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Access Rate/Availability Improvement Logic for Dynamic Memories

IP.com Disclosure Number: IPCOM000050453D
Original Publication Date: 1982-Oct-01
Included in the Prior Art Database: 2005-Feb-10
Document File: 3 page(s) / 56K

Publishing Venue

IBM

Related People

Grimes, WD: AUTHOR [+3]

Abstract

A technique is described which improves system dynamic memory accessing rates. Some degradation may occur in a system due to halting of memory accesses to perform memory refreshes. The major performance degradation when using dynamic memories is in the multiplexing and between memory accessing and memory refreshing, with a normal break-in refresh arrangement in which the system performs some memory cycles and then is halted so that one refresh can be performed. The method describerd here refreshes memory in such a manner that breaking-in with refreshes and halting accesses is prevented. In some systems, memory utilization may approach 100 percent.

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Access Rate/Availability Improvement Logic for Dynamic Memories

A technique is described which improves system dynamic memory accessing rates. Some degradation may occur in a system due to halting of memory accesses to perform memory refreshes. The major performance degradation when using dynamic memories is in the multiplexing and between memory accessing and memory refreshing, with a normal break-in refresh arrangement in which the system performs some memory cycles and then is halted so that one refresh can be performed. The method describerd here refreshes memory in such a manner that breaking-in with refreshes and halting accesses is prevented. In some systems, memory utilization may approach 100 percent. This results in an improvement of the system access rate/availability by the formula: The "useful access duty cycle of the method described here" divided by the "useful access duty cycle of the break-in method" minus "unity" = 8/8 / 7/8 - 1 = 1.143 - 1 = 14.3 percent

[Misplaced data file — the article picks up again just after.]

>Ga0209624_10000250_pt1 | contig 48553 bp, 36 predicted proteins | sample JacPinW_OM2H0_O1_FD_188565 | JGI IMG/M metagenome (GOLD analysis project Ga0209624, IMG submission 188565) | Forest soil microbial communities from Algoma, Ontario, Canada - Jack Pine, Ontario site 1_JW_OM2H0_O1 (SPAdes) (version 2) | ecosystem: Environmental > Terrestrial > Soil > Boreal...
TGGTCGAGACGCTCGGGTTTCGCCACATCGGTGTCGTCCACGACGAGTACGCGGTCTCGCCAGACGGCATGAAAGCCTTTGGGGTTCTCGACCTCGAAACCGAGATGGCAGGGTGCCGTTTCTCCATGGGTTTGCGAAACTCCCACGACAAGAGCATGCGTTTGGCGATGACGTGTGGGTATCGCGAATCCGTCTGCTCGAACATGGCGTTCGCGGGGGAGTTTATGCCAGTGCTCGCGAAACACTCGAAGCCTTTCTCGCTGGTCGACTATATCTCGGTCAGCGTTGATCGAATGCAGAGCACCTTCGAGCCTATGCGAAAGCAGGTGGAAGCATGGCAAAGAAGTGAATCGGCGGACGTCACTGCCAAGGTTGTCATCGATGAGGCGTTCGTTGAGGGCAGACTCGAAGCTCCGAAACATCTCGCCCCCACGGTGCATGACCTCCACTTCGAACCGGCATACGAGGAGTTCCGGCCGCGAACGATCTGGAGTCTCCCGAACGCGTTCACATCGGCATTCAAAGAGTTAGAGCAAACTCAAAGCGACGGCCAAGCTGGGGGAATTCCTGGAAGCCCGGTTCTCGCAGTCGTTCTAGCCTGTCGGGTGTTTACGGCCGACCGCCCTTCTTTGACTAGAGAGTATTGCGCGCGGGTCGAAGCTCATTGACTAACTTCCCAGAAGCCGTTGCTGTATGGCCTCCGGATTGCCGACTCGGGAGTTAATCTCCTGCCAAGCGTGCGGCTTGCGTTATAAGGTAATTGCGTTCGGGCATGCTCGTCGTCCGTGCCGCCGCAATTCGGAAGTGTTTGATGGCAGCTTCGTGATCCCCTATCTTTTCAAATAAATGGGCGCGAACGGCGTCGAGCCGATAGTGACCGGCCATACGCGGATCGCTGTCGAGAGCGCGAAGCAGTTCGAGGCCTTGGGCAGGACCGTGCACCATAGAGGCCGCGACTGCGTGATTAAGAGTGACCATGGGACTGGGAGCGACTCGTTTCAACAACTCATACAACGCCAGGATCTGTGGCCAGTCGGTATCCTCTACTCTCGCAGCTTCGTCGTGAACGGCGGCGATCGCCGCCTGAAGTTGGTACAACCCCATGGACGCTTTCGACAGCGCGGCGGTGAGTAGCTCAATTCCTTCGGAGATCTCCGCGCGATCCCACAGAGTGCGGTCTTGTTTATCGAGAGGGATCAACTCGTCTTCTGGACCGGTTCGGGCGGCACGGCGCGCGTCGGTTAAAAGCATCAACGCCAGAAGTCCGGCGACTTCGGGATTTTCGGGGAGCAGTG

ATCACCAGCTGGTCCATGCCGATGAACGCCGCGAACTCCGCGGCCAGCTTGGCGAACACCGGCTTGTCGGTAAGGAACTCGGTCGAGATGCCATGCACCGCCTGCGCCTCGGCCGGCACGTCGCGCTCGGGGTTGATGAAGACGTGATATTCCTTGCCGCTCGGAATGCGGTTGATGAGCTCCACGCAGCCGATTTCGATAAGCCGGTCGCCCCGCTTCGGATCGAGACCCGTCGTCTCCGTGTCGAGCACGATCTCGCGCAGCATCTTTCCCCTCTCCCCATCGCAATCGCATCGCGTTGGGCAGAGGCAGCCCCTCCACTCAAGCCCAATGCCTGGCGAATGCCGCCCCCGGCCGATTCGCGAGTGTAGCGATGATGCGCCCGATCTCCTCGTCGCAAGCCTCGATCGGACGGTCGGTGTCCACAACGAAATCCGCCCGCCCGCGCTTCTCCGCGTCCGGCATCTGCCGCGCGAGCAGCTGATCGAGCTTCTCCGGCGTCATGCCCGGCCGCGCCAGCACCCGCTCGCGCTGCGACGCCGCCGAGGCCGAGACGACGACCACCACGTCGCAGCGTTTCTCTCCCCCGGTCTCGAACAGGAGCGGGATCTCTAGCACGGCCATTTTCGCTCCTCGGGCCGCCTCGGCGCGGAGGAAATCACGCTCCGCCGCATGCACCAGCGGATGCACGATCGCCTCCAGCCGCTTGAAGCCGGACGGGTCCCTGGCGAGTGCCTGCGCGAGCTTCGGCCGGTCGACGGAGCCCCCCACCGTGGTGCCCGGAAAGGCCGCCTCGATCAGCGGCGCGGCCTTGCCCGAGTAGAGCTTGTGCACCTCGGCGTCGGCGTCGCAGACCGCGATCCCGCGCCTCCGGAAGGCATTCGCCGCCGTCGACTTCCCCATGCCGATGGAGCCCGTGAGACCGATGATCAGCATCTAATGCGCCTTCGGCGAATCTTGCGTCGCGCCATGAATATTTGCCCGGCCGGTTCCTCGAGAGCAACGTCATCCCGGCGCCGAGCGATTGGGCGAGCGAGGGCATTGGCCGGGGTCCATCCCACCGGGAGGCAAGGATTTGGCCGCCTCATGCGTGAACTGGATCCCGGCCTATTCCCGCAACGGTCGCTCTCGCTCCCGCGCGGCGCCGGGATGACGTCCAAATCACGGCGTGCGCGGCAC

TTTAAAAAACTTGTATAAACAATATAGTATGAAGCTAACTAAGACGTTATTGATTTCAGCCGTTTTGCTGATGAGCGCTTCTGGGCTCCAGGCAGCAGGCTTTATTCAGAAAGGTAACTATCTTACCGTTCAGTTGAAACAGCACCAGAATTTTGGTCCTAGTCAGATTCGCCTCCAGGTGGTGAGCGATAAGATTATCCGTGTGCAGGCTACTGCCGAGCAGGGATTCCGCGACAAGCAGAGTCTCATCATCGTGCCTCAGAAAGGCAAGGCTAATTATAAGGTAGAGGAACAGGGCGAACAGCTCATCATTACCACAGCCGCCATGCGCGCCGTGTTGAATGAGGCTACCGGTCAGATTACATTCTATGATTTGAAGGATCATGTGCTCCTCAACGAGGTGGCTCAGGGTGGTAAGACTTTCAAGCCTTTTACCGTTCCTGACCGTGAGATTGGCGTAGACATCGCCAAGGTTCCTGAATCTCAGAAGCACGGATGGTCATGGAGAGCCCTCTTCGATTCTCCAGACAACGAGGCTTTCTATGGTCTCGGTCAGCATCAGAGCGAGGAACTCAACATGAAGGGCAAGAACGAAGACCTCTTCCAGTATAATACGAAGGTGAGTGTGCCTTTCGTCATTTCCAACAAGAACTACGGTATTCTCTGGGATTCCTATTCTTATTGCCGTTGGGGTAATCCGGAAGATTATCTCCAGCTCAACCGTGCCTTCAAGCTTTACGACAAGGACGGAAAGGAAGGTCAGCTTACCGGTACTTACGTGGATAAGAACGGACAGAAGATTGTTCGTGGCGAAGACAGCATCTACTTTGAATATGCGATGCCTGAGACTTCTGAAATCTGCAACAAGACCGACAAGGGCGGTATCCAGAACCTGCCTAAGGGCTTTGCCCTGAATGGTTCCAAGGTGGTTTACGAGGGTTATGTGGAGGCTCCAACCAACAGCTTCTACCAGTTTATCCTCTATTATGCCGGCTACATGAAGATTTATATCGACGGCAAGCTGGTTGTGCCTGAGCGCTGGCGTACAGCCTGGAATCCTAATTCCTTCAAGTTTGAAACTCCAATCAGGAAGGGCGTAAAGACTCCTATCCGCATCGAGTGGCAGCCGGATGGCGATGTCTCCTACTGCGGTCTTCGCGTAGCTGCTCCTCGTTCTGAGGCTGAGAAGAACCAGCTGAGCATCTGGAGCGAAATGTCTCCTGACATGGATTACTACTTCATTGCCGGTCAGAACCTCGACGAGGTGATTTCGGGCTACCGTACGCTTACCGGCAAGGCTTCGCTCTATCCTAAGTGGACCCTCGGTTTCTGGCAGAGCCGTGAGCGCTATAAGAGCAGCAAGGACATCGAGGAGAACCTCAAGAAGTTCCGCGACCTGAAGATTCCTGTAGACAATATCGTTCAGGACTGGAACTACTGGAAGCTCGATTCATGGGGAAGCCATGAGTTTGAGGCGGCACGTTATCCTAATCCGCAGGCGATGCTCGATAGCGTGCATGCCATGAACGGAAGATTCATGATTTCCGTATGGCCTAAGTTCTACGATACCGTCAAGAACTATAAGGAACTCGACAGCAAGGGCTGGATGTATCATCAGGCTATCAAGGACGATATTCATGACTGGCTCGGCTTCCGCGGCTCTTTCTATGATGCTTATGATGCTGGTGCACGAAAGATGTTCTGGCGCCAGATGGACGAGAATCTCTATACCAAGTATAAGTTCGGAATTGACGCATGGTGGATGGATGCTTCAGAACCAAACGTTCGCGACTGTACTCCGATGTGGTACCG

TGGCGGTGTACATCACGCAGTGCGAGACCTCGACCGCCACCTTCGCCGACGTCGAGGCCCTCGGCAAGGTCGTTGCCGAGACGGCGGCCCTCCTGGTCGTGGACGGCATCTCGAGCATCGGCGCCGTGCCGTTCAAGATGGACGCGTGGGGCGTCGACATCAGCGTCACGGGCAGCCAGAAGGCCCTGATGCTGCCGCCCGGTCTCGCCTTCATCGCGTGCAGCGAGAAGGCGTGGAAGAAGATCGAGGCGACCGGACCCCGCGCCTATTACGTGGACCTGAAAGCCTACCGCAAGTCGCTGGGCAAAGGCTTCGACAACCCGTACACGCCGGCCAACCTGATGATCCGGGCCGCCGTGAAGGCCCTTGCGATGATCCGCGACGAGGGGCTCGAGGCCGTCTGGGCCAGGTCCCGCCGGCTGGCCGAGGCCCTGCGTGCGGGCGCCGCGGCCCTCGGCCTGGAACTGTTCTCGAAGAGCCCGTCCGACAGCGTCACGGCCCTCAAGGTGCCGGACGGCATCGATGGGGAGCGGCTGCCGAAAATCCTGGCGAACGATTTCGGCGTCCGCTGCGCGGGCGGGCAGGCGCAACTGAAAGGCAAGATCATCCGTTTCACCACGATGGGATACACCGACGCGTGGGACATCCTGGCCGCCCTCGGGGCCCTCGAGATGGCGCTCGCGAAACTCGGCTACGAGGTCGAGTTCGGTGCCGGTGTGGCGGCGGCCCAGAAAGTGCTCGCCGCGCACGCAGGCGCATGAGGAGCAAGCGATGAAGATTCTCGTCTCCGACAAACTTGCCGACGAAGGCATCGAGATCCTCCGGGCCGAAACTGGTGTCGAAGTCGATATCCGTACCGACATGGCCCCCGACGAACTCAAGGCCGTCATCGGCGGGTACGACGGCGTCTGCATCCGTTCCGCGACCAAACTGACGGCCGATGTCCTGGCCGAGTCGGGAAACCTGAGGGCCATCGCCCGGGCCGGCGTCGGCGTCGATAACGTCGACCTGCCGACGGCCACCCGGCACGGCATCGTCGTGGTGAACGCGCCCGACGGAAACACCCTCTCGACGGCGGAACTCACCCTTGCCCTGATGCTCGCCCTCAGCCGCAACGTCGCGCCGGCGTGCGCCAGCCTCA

The memory access rate/availability is improved by providing logic to perform refresh on either half of the memory while the other half is accessing memory, and vice versa. This results in refreshes and accesses being performed in parallel rather than in series; thus, refreshes have no impact on the access rate. This technique is more effective in sequential accesses of contiguous addresses since the words selected are odd even odd, etc. When selecting sequences of addresses, this invention guarantees completely hidden refreshes. Processor Instruction Fetches and Cycle Steal data transfers are the most common methods (most used) of storage accesses. Both these methods have their addressing patterns set to sequential words in main storage.

The memory is divided into two equal halves, designated Bank A and Bank
B. When a memory access is performed on one bank, the alternate bank is refreshed at the same time, in parallel, and the refreshed bank is remembered, preventing the same bank from being refreshed again during the 8-cycle period. When a memory access is performed on the alternate bank, the first bank is refreshed in parallel with the access, and the first bank's having been refreshed is also remembered, preventing its being refreshed again during the 8-cycle period. A flowchart is shown in Fig. 1. From process block 1, "START", decision diamond 2, "END OF 8-CYCLE PERIOD?", is encountered. If this present cycle is not the eighth cycle in this period, exit to 3, "ACCESS BANK?", which asks, "Is Bank A or Bank B to be accessed?" The address LSB (Least Significant Bit) determines the bank selection. If Bank A is being accessed, 4 asks, "Has Bank B been refreshed during this 8-cycle period?" If no, 5 refreshes Bank B in parallel with Bank A's access; thus, a refresh has been performed without halting accesses. Block 6 sets the "BANK B REFRESHED" latch which remembers that Bank B has been refreshed. Via connector M, return to 2 and then to 3, where again the LSB d...